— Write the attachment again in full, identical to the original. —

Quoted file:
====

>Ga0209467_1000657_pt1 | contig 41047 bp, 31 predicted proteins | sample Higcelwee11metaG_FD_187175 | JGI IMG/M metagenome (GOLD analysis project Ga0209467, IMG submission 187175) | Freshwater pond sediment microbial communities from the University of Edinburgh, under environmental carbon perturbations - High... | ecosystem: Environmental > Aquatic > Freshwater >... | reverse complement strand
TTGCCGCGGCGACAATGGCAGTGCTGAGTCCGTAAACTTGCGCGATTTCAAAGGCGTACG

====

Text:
>Ga0209467_1000657_pt1 | contig 41047 bp, 31 predicted proteins | sample Higcelwee11metaG_FD_187175 | JGI IMG/M metagenome (GOLD analysis project Ga0209467, IMG submission 187175) | Freshwater pond sediment microbial communities from the University of Edinburgh, under environmental carbon perturbations - High... | ecosystem: Environmental > Aquatic > Freshwater >... | reverse complement strand
TTGCCGCGGCGACAATGGCAGTGCTGAGTCCGTAAACTTGCGCGATTTCAAAGGCGTACG